Section 1: Software Engineering Fundamentals

Section 1. Software Engineering Fundamentals

Systems engineering principles and practices


Chapter 1. Introduction to Software Engineering

1.1 Specifying software requirements

1.2 Software architecture

1.3 Integrated product and process development

1.4 Integrated product teams

1.5 Work breakdown structure

1.6 Software breakdown structure

1.7 Specification and documentation trees

1.8 Integrated master plan and schedule

1.9 Reviews and audits

1.10 Configuration management and change control

1.11 Trade-off analysis

1.12 Risk management

1.13 Modeling and simulation

Chapter 2. Generic Software Development Framework

2.1 Software breakdown structure

2.2 Software development process

2.3 Summary

Chapter 3. Software Architecture

3.1 Stakeholder needs relationships and dependencies

3.2 Software requirements baseline relationships and dependencies

3.3 Computing environment relationships and dependencies

3.4 Test and evaluation relationships and dependencies

3.5 Functional architecture relationships and dependencies

3.6 Physical architecture relationships and dependencies

3.7 Post-development process relationships and dependencies

3.8 Motivation for the software architecture

Chapter 4. Understanding the Software Project Environment

4.1 Integrated product teams

4.2 Software architecture

4.3 Complexity control mechanisms

4.4 Software nomenclature registry

4.5 Software integration strategy

4.6 Project and technical planning

Chapter 5. Software Integrated Product and Process Development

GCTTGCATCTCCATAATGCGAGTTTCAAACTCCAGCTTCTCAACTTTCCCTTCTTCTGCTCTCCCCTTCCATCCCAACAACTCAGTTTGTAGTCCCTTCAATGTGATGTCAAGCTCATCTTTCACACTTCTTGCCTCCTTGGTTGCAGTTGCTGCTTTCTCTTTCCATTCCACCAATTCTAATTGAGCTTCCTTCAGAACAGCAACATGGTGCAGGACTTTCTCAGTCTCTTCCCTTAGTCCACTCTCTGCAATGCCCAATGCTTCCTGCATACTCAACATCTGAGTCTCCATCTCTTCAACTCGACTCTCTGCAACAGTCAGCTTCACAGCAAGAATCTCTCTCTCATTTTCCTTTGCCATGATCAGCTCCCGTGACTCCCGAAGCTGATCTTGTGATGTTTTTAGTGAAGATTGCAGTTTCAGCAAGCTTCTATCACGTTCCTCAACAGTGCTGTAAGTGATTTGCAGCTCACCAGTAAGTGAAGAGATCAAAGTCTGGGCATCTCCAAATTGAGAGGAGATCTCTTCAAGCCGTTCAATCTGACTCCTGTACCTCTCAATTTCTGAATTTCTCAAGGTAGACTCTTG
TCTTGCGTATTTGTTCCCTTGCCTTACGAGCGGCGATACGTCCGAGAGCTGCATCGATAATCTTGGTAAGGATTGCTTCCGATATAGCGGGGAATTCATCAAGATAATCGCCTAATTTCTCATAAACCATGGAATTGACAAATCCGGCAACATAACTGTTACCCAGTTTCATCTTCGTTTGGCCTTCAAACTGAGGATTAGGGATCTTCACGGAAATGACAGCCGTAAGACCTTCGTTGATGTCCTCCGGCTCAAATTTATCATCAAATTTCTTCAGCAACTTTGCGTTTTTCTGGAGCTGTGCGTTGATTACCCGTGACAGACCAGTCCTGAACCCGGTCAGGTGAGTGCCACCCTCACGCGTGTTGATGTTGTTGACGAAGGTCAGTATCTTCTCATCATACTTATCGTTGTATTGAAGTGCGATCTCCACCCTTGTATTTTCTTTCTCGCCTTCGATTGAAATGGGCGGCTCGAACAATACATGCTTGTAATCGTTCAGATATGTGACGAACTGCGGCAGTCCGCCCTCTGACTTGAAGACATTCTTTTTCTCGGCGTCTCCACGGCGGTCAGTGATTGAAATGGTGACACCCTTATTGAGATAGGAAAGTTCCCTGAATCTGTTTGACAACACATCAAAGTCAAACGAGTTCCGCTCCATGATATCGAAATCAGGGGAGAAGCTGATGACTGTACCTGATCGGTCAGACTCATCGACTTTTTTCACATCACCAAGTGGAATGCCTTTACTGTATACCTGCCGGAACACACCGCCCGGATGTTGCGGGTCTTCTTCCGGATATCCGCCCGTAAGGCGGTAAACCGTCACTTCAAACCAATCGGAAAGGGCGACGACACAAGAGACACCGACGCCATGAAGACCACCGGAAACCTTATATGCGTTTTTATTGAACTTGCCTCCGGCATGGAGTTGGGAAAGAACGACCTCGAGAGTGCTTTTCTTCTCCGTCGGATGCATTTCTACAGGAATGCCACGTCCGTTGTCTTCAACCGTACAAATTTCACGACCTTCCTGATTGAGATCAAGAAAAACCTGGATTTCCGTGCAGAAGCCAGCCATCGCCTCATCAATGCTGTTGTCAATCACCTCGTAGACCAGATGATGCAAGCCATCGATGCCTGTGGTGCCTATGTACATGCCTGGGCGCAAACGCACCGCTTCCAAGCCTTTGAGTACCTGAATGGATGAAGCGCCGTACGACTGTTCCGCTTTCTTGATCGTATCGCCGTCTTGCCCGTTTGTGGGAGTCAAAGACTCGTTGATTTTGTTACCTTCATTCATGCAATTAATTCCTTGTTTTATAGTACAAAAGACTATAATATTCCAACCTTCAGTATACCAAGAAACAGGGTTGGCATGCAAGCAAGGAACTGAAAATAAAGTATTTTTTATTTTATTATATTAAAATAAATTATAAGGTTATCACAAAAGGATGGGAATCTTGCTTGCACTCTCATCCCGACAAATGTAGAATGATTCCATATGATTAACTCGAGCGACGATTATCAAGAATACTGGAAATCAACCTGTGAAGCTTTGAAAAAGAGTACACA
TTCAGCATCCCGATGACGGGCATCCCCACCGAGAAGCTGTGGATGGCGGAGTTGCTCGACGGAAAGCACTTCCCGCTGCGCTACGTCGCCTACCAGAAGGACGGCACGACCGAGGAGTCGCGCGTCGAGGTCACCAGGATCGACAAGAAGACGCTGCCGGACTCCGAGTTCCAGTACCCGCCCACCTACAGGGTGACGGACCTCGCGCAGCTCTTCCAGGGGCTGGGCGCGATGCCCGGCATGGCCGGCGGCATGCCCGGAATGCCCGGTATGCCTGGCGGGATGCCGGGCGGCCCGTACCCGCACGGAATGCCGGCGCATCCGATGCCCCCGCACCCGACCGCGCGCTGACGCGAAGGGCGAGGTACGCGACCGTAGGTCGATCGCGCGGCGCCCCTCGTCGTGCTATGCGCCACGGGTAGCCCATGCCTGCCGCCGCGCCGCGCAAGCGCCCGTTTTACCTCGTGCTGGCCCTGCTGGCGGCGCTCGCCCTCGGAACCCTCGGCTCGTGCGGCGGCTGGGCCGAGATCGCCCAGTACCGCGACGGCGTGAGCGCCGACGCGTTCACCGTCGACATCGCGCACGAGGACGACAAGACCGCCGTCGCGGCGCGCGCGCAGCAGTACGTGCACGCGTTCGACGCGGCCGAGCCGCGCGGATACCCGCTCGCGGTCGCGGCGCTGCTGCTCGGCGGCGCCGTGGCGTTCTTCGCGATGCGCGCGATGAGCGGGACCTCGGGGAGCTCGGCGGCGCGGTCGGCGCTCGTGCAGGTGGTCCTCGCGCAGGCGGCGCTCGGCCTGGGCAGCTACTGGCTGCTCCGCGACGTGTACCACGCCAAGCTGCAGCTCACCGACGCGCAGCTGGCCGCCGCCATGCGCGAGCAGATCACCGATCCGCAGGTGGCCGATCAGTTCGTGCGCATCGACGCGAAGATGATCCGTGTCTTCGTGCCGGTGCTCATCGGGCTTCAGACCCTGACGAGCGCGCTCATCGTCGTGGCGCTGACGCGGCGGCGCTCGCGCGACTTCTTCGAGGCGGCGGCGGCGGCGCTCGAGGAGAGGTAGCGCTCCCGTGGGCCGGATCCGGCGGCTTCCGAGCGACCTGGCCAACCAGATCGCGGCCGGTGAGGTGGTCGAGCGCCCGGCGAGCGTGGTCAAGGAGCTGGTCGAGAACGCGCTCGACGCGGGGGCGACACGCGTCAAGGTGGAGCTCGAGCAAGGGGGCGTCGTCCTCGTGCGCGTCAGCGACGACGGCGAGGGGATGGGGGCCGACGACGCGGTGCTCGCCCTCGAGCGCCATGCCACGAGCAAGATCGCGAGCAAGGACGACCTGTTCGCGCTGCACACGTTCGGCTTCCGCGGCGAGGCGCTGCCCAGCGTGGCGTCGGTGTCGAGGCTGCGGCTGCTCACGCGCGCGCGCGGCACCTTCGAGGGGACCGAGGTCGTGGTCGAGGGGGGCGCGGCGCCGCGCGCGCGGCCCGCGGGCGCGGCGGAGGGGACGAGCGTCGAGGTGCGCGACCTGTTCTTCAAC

5.1 Application of IPPD to software

5.2 Software engineering and development

Chapter 6. Impediments to Software Design

6.1 Software as a raw material

6.2 Evolution of software technologies

6.3 Architecture-driven software development

Section 2: Software Engineering Practices

Section 2. Software Engineering Practices

Developing the software product architecture

Chapter 7. Understanding Software Requirements

7.1 Step 1: Soliciting stakeholder needs and expectations

7.2 Step 2: Requirement analysis and specification

7.3 Step 3: Task definition and scheduling

7.4 Step 4: Resource identification, estimation, and allocation

7.5 Step 5: Establish organizational work packages

7.6 Step 6: Technical planning

7.7 Step 7: Project planning

7.8 Exploring stakeholder needs

Chapter 8. Software Requirements Analysis Practice

8.1 Project analysis tasks

8.2 Operational analysis tasks

8.3 Product analysis tasks

8.4 Sustainment analysis tasks

8.5 Project assessment tasks

8.6 Establish the requirements baseline

Chapter 9. Software Requirements Management

9.1 Embracing change

9.2 Specifying requirements

9.3 Requirement decomposition and allocation

9.4 Requirement traceability

Chapter 10. Formulating the Functional Architecture

10.1 Motivation for the functional architecture

10.2 Functional architecture ontology

10.3 Conceiving the functional architecture

10.4 Documenting the functional architecture

Chapter 11. Functional Analysis and Allocation Practice

11.1 Assess functional complexity

11.2 Behavioral analysis

11.3 Performance allocation

11.4 Architectural assessment

11.5 Establish the functional architecture

Chapter 12. Configuring the Physical Architecture

12.1 Structural design solution

12.2 Structural design considerations

Chapter 13. Software Design Synthesis Practice